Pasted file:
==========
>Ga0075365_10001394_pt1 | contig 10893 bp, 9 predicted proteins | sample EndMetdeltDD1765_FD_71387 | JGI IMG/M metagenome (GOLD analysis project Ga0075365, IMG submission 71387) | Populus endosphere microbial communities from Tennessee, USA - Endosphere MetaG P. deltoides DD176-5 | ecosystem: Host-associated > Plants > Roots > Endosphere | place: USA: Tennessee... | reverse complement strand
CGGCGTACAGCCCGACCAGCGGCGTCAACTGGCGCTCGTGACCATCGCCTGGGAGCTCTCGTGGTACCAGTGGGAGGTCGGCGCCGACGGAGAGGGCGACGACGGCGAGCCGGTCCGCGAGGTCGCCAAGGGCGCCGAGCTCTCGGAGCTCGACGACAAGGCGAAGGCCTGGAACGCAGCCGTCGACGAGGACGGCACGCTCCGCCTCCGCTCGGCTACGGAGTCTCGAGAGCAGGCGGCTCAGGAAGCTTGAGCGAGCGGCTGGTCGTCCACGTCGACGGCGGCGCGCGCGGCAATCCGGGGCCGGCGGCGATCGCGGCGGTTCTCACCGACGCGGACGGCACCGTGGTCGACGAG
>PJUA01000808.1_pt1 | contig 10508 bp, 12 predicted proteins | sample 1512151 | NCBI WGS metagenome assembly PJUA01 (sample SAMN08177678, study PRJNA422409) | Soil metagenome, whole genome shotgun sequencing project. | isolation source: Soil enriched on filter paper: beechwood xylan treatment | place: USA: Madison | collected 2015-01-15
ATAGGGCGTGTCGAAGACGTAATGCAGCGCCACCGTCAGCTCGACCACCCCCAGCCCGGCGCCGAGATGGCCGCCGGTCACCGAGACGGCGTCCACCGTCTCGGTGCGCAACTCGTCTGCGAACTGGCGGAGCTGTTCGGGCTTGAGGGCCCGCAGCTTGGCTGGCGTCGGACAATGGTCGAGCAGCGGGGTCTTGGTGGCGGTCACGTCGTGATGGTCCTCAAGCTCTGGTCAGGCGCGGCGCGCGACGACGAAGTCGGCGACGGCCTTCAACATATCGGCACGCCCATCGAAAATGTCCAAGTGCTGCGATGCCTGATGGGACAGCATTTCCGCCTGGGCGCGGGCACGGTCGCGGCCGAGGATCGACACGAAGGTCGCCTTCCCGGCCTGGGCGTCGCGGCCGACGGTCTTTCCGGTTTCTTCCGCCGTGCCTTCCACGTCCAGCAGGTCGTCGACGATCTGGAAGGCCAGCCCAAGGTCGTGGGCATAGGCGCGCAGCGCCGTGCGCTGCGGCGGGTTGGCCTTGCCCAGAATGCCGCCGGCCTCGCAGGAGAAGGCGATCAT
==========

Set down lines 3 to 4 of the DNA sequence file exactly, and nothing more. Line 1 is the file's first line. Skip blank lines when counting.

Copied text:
>PJUA01000808.1_pt1 | contig 10508 bp, 12 predicted proteins | sample 1512151 | NCBI WGS metagenome assembly PJUA01 (sample SAMN08177678, study PRJNA422409) | Soil metagenome, whole genome shotgun sequencing project. | isolation source: Soil enriched on filter paper: beechwood xylan treatment | place: USA: Madison | collected 2015-01-15
ATAGGGCGTGTCGAAGACGTAATGCAGCGCCACCGTCAGCTCGACCACCCCCAGCCCGGCGCCGAGATGGCCGCCGGTCACCGAGACGGCGTCCACCGTCTCGGTGCGCAACTCGTCTGCGAACTGGCGGAGCTGTTCGGGCTTGAGGGCCCGCAGCTTGGCTGGCGTCGGACAATGGTCGAGCAGCGGGGTCTTGGTGGCGGTCACGTCGTGATGGTCCTCAAGCTCTGGTCAGGCGCGGCGCGCGACGACGAAGTCGGCGACGGCCTTCAACATATCGGCACGCCCATCGAAAATGTCCAAGTGCTGCGATGCCTGATGGGACAGCATTTCCGCCTGGGCGCGGGCACGGTCGCGGCCGAGGATCGACACGAAGGTCGCCTTCCCGGCCTGGGCGTCGCGGCCGACGGTCTTTCCGGTTTCTTCCGCCGTGCCTTCCACGTCCAGCAGGTCGTCGACGATCTGGAAGGCCAGCCCAAGGTCGTGGGCATAGGCGCGCAGCGCCGTGCGCTGCGGCGGGTTGGCCTTGCCCAGAATGCCGCCGGCCTCGCAGGAGAAGGCGATCAT